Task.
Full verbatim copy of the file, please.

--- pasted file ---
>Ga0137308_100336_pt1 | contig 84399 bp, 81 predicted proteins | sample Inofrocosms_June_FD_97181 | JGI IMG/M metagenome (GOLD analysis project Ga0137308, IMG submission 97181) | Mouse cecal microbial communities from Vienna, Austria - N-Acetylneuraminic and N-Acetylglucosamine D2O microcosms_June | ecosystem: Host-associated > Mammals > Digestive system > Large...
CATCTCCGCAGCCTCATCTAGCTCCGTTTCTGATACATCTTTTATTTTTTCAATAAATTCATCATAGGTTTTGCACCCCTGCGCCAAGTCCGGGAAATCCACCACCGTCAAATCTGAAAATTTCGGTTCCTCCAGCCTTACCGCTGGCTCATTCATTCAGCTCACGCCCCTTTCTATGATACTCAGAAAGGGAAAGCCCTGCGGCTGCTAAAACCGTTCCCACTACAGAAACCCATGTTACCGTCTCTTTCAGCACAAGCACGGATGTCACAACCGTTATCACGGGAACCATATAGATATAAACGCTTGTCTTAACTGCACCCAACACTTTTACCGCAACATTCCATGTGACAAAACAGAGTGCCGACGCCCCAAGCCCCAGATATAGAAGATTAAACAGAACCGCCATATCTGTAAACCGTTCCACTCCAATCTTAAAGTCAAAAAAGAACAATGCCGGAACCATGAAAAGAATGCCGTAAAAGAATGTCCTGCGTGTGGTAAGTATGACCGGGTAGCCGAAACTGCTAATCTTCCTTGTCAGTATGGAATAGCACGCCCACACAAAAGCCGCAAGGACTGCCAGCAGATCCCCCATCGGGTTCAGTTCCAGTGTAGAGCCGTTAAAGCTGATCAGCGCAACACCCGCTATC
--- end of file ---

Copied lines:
>Ga0137308_100336_pt1 | contig 84399 bp, 81 predicted proteins | sample Inofrocosms_June_FD_97181 | JGI IMG/M metagenome (GOLD analysis project Ga0137308, IMG submission 97181) | Mouse cecal microbial communities from Vienna, Austria - N-Acetylneuraminic and N-Acetylglucosamine D2O microcosms_June | ecosystem: Host-associated > Mammals > Digestive system > Large...
CATCTCCGCAGCCTCATCTAGCTCCGTTTCTGATACATCTTTTATTTTTTCAATAAATTCATCATAGGTTTTGCACCCCTGCGCCAAGTCCGGGAAATCCACCACCGTCAAATCTGAAAATTTCGGTTCCTCCAGCCTTACCGCTGGCTCATTCATTCAGCTCACGCCCCTTTCTATGATACTCAGAAAGGGAAAGCCCTGCGGCTGCTAAAACCGTTCCCACTACAGAAACCCATGTTACCGTCTCTTTCAGCACAAGCACGGATGTCACAACCGTTATCACGGGAACCATATAGATATAAACGCTTGTCTTAACTGCACCCAACACTTTTACCGCAACATTCCATGTGACAAAACAGAGTGCCGACGCCCCAAGCCCCAGATATAGAAGATTAAACAGAACCGCCATATCTGTAAACCGTTCCACTCCAATCTTAAAGTCAAAAAAGAACAATGCCGGAACCATGAAAAGAATGCCGTAAAAGAATGTCCTGCGTGTGGTAAGTATGACCGGGTAGCCGAAACTGCTAATCTTCCTTGTCAGTATGGAATAGCACGCCCACACAAAAGCCGCAAGGACTGCCAGCAGATCCCCCATCGGGTTCAGTTCCAGTGTAGAGCCGTTAAAGCTGATCAGCGCAACACCCGCTATC